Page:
open NAT + BOOL
 -- declaring three arbitrary numbers i, j, and k on the sort Nat:
 ops i j k : -> Nat
 -- base step:
 red (0 + j) + k == 0 + (j + k) .
 --> should be true
 -- induction hypothesis:
 eq (i + j) + k = i + (j + k) .
 -- inductive step:
 red (s(i) + j) + k == s(i) + (j + k) .
 --> should be true
close

Once we load the file with this open-close environment, Maude executes the red commands and provides the following result:

Processing open-close environment:
reduce(0 + j)+ k == 0 + j + k .
Result: true : Bool
reduce(s i + j)+ k == s i + j + k .
Result: true : Bool

Using the Maude Declarative Debugger with CafeOBJ specifications

To start this tool (note that loading this tool or the one in the next section also allows to use the commands shown in the previous section) it is enough to execute the script cdd, configure the paths, and execute it with the files we want to test and debug:

$ ./cdd example.cafe

Now, we can use all the commands described here to test and debug our CafeOBJ modules. For example, we can test the reverse function by using the so called function coverage criterium, which generates ground test cases that must use all the equations defined for reverse (r1 and r2) in all the calls (the single call to this function is located in r2). This is done by using the commands:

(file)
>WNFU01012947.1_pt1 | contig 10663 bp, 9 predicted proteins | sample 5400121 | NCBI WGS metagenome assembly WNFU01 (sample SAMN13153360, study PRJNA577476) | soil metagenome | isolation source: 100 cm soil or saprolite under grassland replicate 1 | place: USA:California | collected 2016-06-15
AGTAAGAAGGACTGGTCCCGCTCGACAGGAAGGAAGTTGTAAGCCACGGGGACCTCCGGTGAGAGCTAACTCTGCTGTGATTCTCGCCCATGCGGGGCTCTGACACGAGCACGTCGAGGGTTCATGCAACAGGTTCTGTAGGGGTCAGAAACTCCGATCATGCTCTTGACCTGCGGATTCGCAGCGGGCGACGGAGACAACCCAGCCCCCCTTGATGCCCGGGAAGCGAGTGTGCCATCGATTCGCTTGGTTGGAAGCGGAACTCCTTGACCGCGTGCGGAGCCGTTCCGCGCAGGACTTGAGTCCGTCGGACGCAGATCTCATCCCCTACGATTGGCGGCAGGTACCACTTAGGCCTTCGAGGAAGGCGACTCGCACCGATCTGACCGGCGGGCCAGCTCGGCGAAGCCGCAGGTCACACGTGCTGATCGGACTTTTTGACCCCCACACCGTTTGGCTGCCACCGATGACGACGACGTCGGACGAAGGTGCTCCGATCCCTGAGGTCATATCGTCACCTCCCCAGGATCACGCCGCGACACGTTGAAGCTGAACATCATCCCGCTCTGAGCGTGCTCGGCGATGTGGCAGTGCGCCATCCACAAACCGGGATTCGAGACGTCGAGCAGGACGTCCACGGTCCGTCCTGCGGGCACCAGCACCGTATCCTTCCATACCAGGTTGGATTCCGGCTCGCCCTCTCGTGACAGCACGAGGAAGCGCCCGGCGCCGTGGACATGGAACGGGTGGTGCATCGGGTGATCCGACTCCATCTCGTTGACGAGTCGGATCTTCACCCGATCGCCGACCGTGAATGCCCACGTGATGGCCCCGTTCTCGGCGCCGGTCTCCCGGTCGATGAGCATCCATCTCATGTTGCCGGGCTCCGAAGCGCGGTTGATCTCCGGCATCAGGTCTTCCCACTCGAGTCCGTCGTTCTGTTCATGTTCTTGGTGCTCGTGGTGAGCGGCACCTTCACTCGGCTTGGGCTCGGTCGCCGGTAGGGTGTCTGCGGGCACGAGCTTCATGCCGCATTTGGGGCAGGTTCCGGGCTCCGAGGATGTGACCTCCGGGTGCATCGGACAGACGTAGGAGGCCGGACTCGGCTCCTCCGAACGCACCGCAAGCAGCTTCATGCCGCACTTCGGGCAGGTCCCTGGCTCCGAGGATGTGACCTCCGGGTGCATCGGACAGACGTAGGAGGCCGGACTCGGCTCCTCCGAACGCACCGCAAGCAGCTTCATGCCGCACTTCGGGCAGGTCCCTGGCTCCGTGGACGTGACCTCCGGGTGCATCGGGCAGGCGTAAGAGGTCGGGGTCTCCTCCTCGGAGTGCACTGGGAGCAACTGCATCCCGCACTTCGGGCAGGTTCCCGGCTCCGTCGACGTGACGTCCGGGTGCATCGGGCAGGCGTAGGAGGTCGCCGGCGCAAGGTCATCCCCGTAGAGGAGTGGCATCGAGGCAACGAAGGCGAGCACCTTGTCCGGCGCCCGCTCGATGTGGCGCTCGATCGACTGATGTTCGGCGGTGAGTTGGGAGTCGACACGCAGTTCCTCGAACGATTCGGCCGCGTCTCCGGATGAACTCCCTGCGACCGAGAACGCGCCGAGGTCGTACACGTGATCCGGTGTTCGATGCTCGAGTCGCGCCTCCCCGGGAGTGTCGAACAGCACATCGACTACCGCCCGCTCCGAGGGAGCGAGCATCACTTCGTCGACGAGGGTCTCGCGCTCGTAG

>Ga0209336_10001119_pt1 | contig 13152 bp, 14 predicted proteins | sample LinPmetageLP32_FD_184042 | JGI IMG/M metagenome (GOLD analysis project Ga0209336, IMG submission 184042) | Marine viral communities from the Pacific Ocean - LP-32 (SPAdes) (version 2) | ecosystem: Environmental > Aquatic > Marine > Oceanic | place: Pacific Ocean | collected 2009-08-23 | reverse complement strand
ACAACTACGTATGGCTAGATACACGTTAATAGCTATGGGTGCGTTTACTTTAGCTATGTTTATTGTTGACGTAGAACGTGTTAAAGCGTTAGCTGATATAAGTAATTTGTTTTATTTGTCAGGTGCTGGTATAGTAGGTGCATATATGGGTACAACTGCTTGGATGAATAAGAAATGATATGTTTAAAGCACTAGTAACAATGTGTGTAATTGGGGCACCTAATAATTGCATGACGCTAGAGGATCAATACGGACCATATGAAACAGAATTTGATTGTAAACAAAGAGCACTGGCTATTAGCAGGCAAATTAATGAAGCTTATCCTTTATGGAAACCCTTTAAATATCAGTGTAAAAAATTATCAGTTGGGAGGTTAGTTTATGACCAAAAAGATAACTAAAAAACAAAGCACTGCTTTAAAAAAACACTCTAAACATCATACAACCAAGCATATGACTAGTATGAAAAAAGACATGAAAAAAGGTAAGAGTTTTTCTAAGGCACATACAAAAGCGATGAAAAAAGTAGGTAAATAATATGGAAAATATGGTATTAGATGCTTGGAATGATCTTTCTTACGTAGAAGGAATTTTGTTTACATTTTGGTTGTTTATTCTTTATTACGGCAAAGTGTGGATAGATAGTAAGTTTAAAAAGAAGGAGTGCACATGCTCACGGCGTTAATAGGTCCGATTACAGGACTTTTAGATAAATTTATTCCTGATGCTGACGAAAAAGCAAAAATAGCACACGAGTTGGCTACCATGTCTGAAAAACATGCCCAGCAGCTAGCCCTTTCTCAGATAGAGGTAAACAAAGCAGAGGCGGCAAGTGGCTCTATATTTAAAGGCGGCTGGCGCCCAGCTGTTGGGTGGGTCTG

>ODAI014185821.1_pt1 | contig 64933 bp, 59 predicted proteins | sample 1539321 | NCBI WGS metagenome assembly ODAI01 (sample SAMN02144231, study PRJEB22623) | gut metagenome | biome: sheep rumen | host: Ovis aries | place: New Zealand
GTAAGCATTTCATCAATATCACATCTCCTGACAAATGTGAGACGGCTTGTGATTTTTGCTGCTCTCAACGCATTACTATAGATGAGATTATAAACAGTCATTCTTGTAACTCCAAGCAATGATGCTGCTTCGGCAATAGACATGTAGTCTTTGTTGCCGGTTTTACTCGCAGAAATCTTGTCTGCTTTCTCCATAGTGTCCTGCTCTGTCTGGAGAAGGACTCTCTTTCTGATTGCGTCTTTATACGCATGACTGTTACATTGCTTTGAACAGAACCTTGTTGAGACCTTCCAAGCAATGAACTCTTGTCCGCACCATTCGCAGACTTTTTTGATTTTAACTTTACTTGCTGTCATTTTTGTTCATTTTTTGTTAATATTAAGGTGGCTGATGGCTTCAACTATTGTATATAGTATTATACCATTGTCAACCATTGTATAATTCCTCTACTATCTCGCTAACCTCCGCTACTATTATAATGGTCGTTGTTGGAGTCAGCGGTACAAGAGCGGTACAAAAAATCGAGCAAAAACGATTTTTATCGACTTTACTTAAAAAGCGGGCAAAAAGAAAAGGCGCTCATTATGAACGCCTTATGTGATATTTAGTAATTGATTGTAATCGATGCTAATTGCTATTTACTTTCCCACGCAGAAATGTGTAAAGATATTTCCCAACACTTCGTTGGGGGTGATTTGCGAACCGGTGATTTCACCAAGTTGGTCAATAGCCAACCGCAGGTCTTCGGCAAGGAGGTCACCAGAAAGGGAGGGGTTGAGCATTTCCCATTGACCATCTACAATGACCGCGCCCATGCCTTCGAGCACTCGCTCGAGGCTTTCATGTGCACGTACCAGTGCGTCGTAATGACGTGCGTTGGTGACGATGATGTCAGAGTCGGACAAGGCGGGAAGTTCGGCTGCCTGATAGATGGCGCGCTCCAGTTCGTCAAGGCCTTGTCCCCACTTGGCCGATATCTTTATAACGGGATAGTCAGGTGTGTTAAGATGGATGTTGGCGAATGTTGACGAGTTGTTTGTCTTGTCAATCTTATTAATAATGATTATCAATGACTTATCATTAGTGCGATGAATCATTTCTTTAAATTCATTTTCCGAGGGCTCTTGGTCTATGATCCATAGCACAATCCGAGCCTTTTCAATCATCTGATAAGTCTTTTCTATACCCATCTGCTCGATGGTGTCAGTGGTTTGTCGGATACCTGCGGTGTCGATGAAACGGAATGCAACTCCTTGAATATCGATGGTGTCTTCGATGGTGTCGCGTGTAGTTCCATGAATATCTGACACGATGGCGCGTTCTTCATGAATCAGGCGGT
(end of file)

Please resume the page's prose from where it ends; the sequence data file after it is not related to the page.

Maude> (function coverage .)
Function Coverage selected

Maude> (test in NAT-LIST : reverse .)
1 test cases were generater.
1 test cases have to be checked by the user:
    1. The term reverse(0 0 nil) has been reduced to 0 0 0 nil
All calls were covered.

That is, the call reverse(0 0 nil) uses both r1 and r2 for the recursive call (r2 for the first call and r1 for the second one). Note that the result of this call is unexpected, because it should also be 0 0 nil. Hence, this function is buggy and must be debugged. We can do it by typing:

Maude> (invoke debugger with user test case 1 .)
Declarative debugging of wrong answers started.

This command starts the declarative debugger. Declarative debuggers find bugs in programs by asking questions to the user, that must answer yes or no (check the webpage above for more possible answers) until the bug is found. Hence, the debugger presents the following question:

Is this reduction (associated with the equation r2) correct?
reverse(0 nil) -> 0 0 nil

Maude> (no .)

This result is erroneous for the same reasons explained above, so the user answers no and the debugging session continues with the following question:

Is this reduction (associated with the equation com2) correct?
(0 nil) @ 0 nil -> 0 0 nil

Maude> (yes .)

In this case the composition is correct, so the user answers yes. The next question is:

Is this reduction (associated with the equation r1) correct?
reverse(nil) -> 0 nil

Maude> (no .)

The answer to this question is again no. With this information the debugger is able to find the bug:

The buggy node is:
 reverse(nil) -> 0 nil
with the associated equation: r1